Sometimes you just need a fresh start. It might seem a little bit suspicious, or even scary – why on Earth would you ever need to delete every photo on your phone? There are some legitimate reasons. Perhaps you’re selling the phone to a friend, and while you don’t need to do a full factory reset, you don’t feel comfortable with your friend having access to so many personal memories. Maybe you’ve already printed the photos you needed, or added them to a photography site. Maybe your significant other just gave you the old heave-ho, and you need to make room for all the stunning selfies you’ll be taking with your new boo. Or maybe you’ve got photographic evidence of some poor choices that you need to destroy from the universe before anyone finds out. (We don’t judge; we just provide information.)
Whatever the reason, you’ve come here because you need these photos gone—and now.
No worries. Deleting all your photos en masse is actually a pretty simple task to take on, and it’s only going to take a few steps to get it all done. So sit back, pour yourself a drink, and don’t stress—we’ll have all of the evidence of that nast ex, those bad decisions, and even those weird blurry pictures you took of your friend’s dog gone in no time.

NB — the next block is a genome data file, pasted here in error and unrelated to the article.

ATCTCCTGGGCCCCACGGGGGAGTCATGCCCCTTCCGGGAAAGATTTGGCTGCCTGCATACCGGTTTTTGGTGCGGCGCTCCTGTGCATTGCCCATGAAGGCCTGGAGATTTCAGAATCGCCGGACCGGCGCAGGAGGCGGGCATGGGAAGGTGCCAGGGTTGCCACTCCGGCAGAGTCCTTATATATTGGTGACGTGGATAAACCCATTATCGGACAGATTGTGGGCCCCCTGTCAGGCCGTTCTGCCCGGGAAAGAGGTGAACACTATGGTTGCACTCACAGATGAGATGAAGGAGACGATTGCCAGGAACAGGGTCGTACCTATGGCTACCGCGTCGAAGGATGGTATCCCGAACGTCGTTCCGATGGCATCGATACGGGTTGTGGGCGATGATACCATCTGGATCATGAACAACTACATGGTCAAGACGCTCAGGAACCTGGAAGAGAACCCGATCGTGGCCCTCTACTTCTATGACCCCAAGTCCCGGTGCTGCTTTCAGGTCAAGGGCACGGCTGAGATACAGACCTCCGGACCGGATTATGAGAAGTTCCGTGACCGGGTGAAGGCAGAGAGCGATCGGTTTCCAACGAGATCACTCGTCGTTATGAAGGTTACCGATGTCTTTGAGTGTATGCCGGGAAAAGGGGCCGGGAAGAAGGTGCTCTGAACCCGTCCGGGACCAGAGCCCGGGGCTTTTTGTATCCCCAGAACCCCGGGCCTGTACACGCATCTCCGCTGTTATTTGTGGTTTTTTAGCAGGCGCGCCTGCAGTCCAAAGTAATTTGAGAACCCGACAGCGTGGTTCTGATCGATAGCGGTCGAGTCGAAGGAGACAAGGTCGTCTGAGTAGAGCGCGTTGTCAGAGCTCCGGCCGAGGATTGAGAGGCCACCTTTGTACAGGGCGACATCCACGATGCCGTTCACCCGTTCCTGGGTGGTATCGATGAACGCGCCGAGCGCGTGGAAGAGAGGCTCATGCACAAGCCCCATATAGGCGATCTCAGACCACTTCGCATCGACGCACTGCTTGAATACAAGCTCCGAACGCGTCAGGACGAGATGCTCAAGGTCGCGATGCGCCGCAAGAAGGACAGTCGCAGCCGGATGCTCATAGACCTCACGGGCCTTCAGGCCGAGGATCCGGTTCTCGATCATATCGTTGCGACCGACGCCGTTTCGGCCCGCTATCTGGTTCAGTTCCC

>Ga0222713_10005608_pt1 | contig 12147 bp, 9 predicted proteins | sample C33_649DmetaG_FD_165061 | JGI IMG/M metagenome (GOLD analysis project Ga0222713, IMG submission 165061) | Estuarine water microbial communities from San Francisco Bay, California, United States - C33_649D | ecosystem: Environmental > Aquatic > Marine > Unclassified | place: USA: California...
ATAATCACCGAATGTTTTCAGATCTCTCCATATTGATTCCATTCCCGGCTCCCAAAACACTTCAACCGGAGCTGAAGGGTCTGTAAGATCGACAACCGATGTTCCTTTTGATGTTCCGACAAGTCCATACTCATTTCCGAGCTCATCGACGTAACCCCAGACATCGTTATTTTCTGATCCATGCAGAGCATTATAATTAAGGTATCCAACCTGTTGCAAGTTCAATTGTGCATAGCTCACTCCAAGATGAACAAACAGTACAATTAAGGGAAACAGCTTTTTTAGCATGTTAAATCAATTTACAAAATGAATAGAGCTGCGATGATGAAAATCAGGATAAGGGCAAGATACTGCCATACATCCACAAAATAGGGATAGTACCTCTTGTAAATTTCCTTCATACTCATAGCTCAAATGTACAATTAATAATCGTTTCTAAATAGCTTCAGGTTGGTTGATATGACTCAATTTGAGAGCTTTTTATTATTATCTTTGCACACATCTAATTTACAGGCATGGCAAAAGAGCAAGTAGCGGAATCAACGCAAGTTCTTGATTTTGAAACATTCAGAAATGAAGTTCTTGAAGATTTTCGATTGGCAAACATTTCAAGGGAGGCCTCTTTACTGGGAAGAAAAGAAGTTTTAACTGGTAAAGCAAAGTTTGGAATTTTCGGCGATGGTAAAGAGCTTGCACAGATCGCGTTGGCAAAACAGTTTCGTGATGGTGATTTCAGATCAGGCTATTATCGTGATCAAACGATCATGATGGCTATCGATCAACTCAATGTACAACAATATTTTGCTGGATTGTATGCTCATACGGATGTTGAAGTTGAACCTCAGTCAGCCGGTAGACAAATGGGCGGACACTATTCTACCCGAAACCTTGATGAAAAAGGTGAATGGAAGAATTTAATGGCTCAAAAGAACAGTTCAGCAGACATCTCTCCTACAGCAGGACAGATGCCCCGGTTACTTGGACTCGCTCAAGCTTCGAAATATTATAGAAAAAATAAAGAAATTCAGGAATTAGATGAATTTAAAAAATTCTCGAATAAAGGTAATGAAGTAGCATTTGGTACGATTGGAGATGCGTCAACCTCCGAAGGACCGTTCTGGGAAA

Step One: Consider Backing Up Your Photos
Look, we get it. For whatever reason, you don’t want to have any memories of the photos on your phone, and that’s understandable! We don’t need to know your whole story. Before you throw everything away, though, we do recommend making a backup of your photos, just in case you do want to return to them someday. If you’re really set on there being no photographic trace of the events of your life, or if you’ve already figured out how to back up the photos you do want to save, that’s cool too. Go on ahead and skip to step two. But for everyone else, here’s a quick guide on how to backup your photos.